The fifth package of sanctions imposed on Russia by the EU in response to the invasion on Ukraine mentioned crypto assets from the first drafts, but until recently, the details had been unclear.
A council regulation approved on April 8 specifies that under new sanctions, providing crypto “wallet, account or custody services” is prohibited if the total value of assets exceeds €10,000. The measure is directed at all natural and legal persons, entities and bodies residing or established in Russia.
The regulation is not entirely clear on the point of Russian nationals residing outside Russia, but Binance chose not to target those accounts. Those who currently hold less than €10,000 will not be affected either.
A potential loophole?
Curiously, the €10,000 limit refers to any single wallet, account, or custody provider, not a person or entity, so Russians could potentially split their assets to save them from freezing, which means that even if all major crypto companies do comply with the sanctions, Russians could still find a way to continue trading.
However, considering that the purpose of the new sanctions is partly to thwart evasion attempts, the loophole could soon be gone.
Russian war, Russian crypto?
Soon after the Russian invasion on Ukraine started, Mykhailo Fedorov, the Vice Prime Minister and Minister of Digital Transformation of Ukraine, asked all major crypto exchanges to freeze the assets of Russian users.
Back then, Binance was among the majority that refused to do so and only targeted sanctioned individuals, citing crypto values and the fact that punishing regular Russians who have no ties to Vladimir Putin was unfair.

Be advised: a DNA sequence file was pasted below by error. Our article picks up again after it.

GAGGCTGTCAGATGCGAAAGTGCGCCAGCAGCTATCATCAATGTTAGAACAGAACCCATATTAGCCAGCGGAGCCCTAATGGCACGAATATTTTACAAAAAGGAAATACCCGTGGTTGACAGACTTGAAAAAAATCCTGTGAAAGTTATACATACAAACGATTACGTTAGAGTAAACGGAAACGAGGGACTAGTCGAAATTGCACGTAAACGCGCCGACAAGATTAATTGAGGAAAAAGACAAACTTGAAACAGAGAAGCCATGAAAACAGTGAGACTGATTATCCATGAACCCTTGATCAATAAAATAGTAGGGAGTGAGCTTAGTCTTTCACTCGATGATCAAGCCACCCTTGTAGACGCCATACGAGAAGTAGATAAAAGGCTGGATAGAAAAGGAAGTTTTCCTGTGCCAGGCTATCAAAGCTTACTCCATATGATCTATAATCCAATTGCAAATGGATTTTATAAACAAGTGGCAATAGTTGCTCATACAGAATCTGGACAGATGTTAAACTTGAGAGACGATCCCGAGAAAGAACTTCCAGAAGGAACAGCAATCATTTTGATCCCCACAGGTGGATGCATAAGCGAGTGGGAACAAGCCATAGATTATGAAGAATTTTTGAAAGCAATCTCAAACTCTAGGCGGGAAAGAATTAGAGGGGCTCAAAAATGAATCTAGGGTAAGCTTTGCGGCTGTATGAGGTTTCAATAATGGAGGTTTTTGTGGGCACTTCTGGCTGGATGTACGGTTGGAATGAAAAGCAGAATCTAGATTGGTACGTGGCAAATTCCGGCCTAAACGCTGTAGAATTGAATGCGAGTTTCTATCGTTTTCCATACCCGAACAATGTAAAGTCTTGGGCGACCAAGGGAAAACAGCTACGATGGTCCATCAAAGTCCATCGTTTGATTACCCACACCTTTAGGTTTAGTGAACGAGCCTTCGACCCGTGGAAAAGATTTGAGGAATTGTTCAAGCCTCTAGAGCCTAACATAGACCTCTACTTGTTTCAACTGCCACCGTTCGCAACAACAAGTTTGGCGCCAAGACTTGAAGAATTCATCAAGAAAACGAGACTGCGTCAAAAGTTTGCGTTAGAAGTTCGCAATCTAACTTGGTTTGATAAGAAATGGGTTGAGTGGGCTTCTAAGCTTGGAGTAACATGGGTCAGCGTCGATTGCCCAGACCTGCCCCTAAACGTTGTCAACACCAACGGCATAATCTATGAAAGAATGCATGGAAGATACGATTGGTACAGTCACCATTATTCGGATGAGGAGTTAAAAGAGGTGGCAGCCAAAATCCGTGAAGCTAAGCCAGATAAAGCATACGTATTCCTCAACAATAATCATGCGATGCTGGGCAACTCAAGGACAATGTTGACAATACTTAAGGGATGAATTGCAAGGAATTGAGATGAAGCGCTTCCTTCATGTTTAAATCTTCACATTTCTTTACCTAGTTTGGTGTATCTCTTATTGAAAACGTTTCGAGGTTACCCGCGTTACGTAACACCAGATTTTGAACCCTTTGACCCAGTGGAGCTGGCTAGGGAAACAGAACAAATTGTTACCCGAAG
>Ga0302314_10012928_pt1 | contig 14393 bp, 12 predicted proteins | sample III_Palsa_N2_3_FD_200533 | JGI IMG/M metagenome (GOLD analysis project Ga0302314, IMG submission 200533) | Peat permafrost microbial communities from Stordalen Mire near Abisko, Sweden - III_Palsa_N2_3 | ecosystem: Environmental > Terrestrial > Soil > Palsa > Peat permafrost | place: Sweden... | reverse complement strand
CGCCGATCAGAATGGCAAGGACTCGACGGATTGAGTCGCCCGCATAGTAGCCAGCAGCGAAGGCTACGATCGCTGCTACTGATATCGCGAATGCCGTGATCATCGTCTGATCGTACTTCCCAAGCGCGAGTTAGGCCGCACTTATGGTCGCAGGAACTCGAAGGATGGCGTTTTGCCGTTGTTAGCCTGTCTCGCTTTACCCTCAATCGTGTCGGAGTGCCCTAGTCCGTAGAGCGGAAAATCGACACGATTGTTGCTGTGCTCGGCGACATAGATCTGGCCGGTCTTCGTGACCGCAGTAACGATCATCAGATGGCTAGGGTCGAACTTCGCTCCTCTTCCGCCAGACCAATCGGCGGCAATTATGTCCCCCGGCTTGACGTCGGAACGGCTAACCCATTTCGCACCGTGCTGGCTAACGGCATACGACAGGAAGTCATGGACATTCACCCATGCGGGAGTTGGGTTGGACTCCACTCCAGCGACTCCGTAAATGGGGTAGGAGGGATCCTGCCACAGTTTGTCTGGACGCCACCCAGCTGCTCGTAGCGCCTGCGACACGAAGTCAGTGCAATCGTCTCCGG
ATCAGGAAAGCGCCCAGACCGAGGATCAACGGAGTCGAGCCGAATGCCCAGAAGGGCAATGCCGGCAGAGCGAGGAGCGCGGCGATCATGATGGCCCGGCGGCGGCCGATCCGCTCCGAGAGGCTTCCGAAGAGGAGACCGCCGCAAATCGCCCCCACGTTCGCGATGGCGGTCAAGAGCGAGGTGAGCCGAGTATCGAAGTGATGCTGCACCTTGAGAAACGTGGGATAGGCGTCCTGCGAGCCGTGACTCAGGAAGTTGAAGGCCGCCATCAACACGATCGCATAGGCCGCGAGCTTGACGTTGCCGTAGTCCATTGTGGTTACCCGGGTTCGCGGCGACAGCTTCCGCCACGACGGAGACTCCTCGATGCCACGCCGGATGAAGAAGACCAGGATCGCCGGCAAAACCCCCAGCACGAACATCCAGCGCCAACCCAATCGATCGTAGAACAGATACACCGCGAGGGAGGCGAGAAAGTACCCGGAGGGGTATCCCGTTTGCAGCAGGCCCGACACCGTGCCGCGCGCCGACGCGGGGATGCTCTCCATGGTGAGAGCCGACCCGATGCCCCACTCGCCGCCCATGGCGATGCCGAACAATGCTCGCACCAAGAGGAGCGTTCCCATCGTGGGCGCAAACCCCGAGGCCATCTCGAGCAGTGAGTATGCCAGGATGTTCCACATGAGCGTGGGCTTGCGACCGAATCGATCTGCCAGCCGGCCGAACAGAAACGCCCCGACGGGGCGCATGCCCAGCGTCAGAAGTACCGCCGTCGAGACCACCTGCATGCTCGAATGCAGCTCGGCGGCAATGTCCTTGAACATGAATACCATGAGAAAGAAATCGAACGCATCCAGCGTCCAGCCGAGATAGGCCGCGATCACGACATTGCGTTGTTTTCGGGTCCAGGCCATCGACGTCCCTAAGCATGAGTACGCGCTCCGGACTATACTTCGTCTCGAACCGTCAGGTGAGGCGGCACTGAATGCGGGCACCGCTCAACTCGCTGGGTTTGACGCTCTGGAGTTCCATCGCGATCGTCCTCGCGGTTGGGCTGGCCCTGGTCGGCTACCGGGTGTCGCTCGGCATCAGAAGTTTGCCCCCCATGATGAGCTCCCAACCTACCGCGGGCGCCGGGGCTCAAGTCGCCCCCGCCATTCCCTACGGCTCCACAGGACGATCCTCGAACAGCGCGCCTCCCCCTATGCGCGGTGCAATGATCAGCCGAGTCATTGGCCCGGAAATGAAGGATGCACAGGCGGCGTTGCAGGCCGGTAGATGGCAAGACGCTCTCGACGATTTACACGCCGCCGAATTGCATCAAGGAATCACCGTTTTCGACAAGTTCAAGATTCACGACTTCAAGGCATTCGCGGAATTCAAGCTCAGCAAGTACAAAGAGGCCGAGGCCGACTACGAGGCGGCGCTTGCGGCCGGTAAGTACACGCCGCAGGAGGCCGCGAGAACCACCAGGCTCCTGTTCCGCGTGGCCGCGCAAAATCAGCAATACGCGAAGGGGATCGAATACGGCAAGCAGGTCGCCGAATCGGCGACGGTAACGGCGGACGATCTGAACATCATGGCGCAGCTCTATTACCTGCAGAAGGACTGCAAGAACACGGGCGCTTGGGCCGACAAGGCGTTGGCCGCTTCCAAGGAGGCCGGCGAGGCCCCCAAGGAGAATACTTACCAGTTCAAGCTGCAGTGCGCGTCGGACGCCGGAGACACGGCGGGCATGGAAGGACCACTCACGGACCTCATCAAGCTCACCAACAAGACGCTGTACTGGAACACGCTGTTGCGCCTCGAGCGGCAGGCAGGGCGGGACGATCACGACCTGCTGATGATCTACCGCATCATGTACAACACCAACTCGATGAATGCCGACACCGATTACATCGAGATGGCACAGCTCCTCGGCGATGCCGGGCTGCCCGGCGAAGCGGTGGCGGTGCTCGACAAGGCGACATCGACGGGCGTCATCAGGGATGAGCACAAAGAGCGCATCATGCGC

Now, Binance became the first major exchange to halt trading operations for non-sanctioned Russian users.
Based on a proof-of-address verification process, Binance will switch affected accounts to withdrawal-only mode and restrict all new deposits and trading, including on spot, futures and custody wallets, and staked assets.
Affected users with open futures and derivatives will be given 90 days to close their positions.
Binance changes course
Binance’s decision to comply with the new sanctions was likely not an easy one to make. The statement asserts, somewhat grimly, that “all other major exchanges must follow the same rules soon,” suggesting that it is not in Binance's power to oppose the new measures.
However, Binance could also regard the situation as an opportunity to demonstrate their commitment to global compliance as they push to get “licenced everywhere.” In a tweet addressing the decision, CZ reiterated that Binance would “implement any and all sanctions,” but the urgency of world leaders’ efforts to restore peace for “users, employees, and countless other blockchain community members.”